There is throughout the work an unpleasantly dualistic approach to massacre: Muslim massacres of Christians are a heinous and inexcusable outrage; Christian massacres of Muslims are, well, understandable and forgivable. Referring to the killings of Turks in the villages round Izmir at the time of the Greek landings, Housepian can only praise the Greek community leaders who went about counselling restraint: 'That [order] could be so restored was nothing less than a miracle when one considers the persecutions which the Greeks had so recently suffered.' The trail of death and devastation left by the Greek armies and refugees in their flight to the coast in 1922 is dismissed in a single sentence: 'Now the defeated Greeks, in their panicked flight through a detested land, set the torch to their own villages, killed and maimed some of the Turkish inhabitants, and took to the roads.' 

Gwynne Dyer

 Dr. Gwynne Dyer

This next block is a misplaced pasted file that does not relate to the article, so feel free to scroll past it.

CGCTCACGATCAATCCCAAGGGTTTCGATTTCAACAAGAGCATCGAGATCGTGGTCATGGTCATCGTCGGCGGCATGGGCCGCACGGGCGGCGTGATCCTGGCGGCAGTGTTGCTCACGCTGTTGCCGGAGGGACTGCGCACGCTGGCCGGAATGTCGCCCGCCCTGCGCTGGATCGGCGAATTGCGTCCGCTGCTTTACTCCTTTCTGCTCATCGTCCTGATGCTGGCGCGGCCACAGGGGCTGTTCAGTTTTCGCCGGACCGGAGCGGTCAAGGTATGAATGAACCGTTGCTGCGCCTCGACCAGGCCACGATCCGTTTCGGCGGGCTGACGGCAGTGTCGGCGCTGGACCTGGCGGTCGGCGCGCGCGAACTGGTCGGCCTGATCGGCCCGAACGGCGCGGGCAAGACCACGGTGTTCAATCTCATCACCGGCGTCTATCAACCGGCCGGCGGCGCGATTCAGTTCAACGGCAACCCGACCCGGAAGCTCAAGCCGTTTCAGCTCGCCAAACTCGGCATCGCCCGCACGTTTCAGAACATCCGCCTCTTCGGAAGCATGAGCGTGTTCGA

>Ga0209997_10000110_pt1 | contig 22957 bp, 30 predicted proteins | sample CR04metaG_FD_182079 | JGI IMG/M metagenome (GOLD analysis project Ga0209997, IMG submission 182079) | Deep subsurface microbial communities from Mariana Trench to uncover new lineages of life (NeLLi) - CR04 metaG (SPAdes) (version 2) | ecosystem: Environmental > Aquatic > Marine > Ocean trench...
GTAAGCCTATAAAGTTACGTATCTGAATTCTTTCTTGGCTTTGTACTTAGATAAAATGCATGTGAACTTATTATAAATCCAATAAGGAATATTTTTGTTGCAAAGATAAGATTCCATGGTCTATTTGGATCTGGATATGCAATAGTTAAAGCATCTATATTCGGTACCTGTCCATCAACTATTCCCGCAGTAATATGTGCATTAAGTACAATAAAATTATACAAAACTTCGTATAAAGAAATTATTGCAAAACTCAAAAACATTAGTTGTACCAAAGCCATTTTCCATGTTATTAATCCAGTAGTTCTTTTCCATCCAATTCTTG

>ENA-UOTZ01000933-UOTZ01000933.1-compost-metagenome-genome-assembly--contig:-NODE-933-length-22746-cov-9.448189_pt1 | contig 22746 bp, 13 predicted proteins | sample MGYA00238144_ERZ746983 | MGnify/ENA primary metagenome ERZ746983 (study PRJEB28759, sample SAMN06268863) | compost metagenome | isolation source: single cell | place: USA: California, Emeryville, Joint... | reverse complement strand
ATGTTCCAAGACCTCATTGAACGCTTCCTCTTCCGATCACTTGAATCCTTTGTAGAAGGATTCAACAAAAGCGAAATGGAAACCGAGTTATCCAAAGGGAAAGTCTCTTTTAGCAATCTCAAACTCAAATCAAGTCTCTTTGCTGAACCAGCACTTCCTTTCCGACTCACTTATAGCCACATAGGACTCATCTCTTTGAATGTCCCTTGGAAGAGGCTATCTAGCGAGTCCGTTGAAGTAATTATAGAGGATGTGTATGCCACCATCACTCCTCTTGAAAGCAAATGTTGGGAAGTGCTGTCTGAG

There is some useful scholarship in parts of this book, though the author could have done much more with British and French sources, if not Greek and Turkish. Furthermore the standard Armenian prejudice is visibly at work, though not blatantly, throughout the book, filling the logical gap in a train of argument and making the provision of proof for a claim seem unnecessary to the author, putting the reader off what may be a perfectly reasonable statement by the use of emotional language. At the end the old exhortations of hatred are brought out uncloaked. The author makes a passionate appeal not only against the verdict of history on Izmir, but against the fact that 'most British and American experts on modern Turkish history continue to overlook the shortcomings and to extoll the virtues of Turkey's emergent nationalism under the Young Turks and Mustafa Kemal', who is compared obliquely with Hitler. She explicitly inveighs against the defeat of the missionary and liberal 'Gladstonian idea that the Turks were just a scandal who ought to be liquidated', and its replacement by a more balanced view less governed by traditional Christian loyalties, the sort of conversion A. J. Toynbee confessed to in The Western Question in Greece and Turkey after he had spent some time with the Turkish Red Crescent and seen the other side of the atrocity story. Hatred of this sort is a luxury that an historian simply cannot afford.